was married to a gentleman, one Mr Norton, a person The king inquired of the monk of the reputation of of eight or nine hundred pounds per annum, who this gentleman, who told him, 'that he had a fair lived within four or five miles of Bristol, which was estate, was exceedingly beloved, and the eldest justice at least four or five days' journey from the place where of peace of that county of Stafford; and though he the king then was, but a place most to be wished for was a very zealous Protestant, yet he lived with so the king to be in, because he did not only know all much civility and candour towards the Catholics, that that country very well, but knew many persons also they would all trust him as much as they would do any to whom, in an extraordinary case, he durst make of their own profession; and that he could not think of himself known. It was hereupon resolved that Mrs any place of so good repose and security for his ma Lane should visit this cousin, who was known to be jesty's repair to.' The king liked the proposition, yet of good affections, and that she should ride behind thought not fit to surprise the gentleman, but sent the king, who was fitted with clothes and boots for Wilmot thither again, to assure himself that he might such a service; and that a servant of her father's, in be received there, and was willing that he should his livery, should wait upon her. A good house was know what guest he received; which hitherto was so easily pitched upon for the first night's lodging, where much concealed, that none of the houses where he had Wilmot had notice given him to meet ; and in this yet been, knew or seemed to suspect more than that equipage the king began his journey, the colonel keephe was one of the king's party that fled from Wor-ing himn company at a distance, with a hawk upon his cester. The monk carried him to a house at a reason- fist, and two or three spaniels, which, where there able distance, where he was to expect an account from were any fields at hand, warranted him to ride out of the Lord Wilmot, who returned very punctually, with the way, keeping his company still in his eye, and not as much assurance of welcome as he could wish. seeming to be of it. In this manner they came to And so they two went together to Mr Lane's house, their first night's lodging ; and they need not now where the king found he was welcome, and conveni- contrive to come to their journey's end about the ently accommodated in such places as in a large house close of the evening, for it was in the month of Ochad been provided to conceal the persons of malig- tober far advanced, that the long journeys they made nants, or to preserve goods of value from being plun. could not be despatched sooner. Here the Lord Wildered. Here he lodged and ate very well, and began mot found them, and their journeys being then adto hope that he was in present safety. Wilmot re- justed, he was instructed where he should be every turned under the care of the monk, and expected night; so they were seldom seen together in the joursummons when any farther motion should be thought ney, and rarely lodged in the same house at night. to be necessary:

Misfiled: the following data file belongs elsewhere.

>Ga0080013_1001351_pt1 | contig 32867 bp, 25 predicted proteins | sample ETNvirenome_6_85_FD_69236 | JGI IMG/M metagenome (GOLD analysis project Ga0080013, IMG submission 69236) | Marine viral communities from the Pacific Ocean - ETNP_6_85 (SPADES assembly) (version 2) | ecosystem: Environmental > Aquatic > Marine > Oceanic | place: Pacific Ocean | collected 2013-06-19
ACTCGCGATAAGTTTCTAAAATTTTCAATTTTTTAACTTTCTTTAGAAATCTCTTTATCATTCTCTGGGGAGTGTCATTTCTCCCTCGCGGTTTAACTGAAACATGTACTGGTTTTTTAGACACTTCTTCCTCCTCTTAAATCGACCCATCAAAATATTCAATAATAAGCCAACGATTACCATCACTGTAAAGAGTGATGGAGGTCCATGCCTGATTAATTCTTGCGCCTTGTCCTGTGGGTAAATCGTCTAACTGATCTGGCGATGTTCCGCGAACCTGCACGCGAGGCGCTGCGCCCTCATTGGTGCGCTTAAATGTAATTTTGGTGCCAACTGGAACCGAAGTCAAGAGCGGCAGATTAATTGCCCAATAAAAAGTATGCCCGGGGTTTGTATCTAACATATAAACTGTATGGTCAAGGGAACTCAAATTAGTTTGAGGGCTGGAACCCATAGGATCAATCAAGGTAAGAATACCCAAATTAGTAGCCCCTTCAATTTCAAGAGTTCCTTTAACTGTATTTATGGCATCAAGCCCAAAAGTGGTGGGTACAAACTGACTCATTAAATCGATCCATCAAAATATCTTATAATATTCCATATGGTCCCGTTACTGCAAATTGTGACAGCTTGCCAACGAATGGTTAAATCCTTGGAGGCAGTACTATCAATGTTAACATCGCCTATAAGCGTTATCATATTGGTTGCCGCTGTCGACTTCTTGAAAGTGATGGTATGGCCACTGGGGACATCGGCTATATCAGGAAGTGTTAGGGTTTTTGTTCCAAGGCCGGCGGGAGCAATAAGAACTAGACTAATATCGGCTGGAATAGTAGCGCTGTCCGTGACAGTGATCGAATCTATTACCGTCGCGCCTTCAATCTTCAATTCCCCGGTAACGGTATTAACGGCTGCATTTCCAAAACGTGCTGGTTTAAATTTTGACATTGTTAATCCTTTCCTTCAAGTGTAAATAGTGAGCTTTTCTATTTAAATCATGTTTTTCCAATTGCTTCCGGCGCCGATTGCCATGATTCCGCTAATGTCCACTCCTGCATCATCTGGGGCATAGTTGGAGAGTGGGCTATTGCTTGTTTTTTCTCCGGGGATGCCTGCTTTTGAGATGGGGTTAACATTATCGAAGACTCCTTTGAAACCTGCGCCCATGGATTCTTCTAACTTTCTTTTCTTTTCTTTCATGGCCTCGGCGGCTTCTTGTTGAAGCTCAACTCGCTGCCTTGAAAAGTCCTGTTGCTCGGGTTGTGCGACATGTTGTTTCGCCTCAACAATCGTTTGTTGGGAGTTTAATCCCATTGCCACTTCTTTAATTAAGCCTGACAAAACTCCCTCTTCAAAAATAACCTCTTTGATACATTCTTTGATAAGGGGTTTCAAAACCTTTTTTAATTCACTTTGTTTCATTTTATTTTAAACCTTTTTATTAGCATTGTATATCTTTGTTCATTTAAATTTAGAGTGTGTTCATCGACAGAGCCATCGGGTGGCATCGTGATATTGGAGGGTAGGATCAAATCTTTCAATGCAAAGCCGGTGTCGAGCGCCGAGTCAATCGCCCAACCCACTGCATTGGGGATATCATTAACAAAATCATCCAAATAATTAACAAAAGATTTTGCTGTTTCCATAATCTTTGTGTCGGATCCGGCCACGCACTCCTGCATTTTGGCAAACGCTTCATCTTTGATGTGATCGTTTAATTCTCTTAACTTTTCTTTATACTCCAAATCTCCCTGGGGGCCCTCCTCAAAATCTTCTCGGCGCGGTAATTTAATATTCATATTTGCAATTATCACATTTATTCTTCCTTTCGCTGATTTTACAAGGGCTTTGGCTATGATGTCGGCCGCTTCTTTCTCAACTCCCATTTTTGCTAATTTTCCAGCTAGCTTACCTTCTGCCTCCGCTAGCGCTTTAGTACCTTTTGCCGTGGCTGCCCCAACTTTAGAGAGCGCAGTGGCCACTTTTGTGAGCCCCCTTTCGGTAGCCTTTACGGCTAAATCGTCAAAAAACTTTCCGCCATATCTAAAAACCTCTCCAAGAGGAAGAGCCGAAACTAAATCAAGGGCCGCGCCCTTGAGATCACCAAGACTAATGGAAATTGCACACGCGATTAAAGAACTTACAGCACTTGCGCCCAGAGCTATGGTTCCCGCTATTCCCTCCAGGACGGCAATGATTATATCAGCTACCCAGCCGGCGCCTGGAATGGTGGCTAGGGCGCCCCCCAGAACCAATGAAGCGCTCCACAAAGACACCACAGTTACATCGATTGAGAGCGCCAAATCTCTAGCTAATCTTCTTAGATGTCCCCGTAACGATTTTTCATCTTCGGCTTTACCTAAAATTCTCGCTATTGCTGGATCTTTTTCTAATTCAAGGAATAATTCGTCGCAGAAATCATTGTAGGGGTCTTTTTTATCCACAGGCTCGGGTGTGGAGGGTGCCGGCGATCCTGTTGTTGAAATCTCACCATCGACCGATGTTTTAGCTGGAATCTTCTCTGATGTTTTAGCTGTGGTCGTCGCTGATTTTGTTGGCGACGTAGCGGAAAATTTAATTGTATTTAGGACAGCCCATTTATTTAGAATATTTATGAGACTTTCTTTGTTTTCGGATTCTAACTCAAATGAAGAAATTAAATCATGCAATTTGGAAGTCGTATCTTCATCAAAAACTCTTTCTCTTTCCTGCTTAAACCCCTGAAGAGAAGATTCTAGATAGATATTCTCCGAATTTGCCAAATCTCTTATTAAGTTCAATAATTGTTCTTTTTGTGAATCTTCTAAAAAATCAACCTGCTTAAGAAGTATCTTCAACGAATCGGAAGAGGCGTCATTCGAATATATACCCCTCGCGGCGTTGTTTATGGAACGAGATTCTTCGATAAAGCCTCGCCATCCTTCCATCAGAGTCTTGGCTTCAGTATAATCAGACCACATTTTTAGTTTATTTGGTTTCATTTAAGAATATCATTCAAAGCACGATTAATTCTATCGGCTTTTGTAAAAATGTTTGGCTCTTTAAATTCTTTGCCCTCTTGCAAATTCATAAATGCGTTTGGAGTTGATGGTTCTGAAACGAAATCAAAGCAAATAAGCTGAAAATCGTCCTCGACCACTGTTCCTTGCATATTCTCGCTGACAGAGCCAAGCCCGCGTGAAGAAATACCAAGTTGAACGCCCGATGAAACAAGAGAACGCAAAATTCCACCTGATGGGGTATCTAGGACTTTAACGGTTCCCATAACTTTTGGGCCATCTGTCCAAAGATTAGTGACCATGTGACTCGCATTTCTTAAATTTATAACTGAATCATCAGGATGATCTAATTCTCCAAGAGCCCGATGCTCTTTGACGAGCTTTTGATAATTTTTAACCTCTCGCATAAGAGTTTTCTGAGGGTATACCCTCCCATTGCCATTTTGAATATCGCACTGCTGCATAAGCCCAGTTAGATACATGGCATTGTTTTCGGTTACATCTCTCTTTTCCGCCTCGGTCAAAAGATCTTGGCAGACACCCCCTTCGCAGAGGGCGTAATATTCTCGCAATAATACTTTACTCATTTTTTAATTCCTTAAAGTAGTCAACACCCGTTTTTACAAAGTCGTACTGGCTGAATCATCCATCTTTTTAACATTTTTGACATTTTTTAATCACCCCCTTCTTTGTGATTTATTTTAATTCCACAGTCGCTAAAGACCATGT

In this manner the colonel hawked two or three days, In this station the king remained in quiet and till he had brought them within less than a day's blessed security many days, receiving every day in- journey of Mr Norton's house, and then be gave his formation of the general consternation the kingdom hawk to the Lord Wilmot, who continued the journey was in, out of the apprehension that his person might in the same exercise. fall into the hands of his enemies, and of the great There was great care taken when they came to any diligence they used to inquire for him. He saw the house, that the king might be presently carried into proclamation that was issued out and printed, in some chamber, Mrs Lane declaring that he was a which a thousand pounds were promised to any man neighbour's son, who:n his father bad lent her to ride who would deliver and discover the person of Charles before her, in hope that he would the sooner recover Stuart, and the penalty of high treason declared against from a quartan ague, with which he had been miserthose who presumed to harbour or conceal hin, by ably afflicted, and was not yet free.' And by this which he saw how inuch he was beholden to all those artifice she caused a good bed to be still provided for who were faithful to himn. It was now time to con- him, and the best meat to be sent, which she often sider how he might get near the sea, from whence he carried herself, to hinder others from doing it. There might find some means to transport hinself; and he was no resting in any place till they came to Mr Norwas now near the middle of the kingdom, saving that ton’s, nor anything extraordinary that happened in it was a little more northward, where he was utterly the way, save that they met many people every day unacquainted with all the ports, and with that coast. in the way, who were very well known to the king; In the west he was best acquainted, and that coast and the day that they went to Mr Norton's, they was most proper to transport him into France, to which were necessarily to ride quite through the city of he was inclined. Upon this matter he communicated Bristol--a place and people the king had been so well with those of this family to whom he was known, that acquainted with, that he could not but send his eyes is, with the old gentleman the father, a very grave abroad to view the great alterations which had been and venerable person ; the colonel, his eldest son, a made there, after his departure from thence; and very plain man in his discourse and behaviour, but of when he rode near the place where the great fort had a fearless courage, and an integrity superior to any stood, he could not forbear putting his horse out of temptation; and a daughter of the house, of a very the way, and rode with his mistress behind him round good wit and discretion, and very fit to bear any part about it. in such a trust. It was a benefit, as well as an incon They came to Mr Norton's house sooner than usual, venience, in those unhappy times, that the affections and it being on a holiday, they saw many people of all men were almost as well known as their faces, about a bowling-green that was before the door; and by the discovery they had made of themselves in those the first man the king saw was a chaplain of his own, sad seasons in many trials and persecutions; so that who was allied to the gentleman of the house, and men knew not only the minds of their next neigh- I was sitting upon the rails to see how the bowlers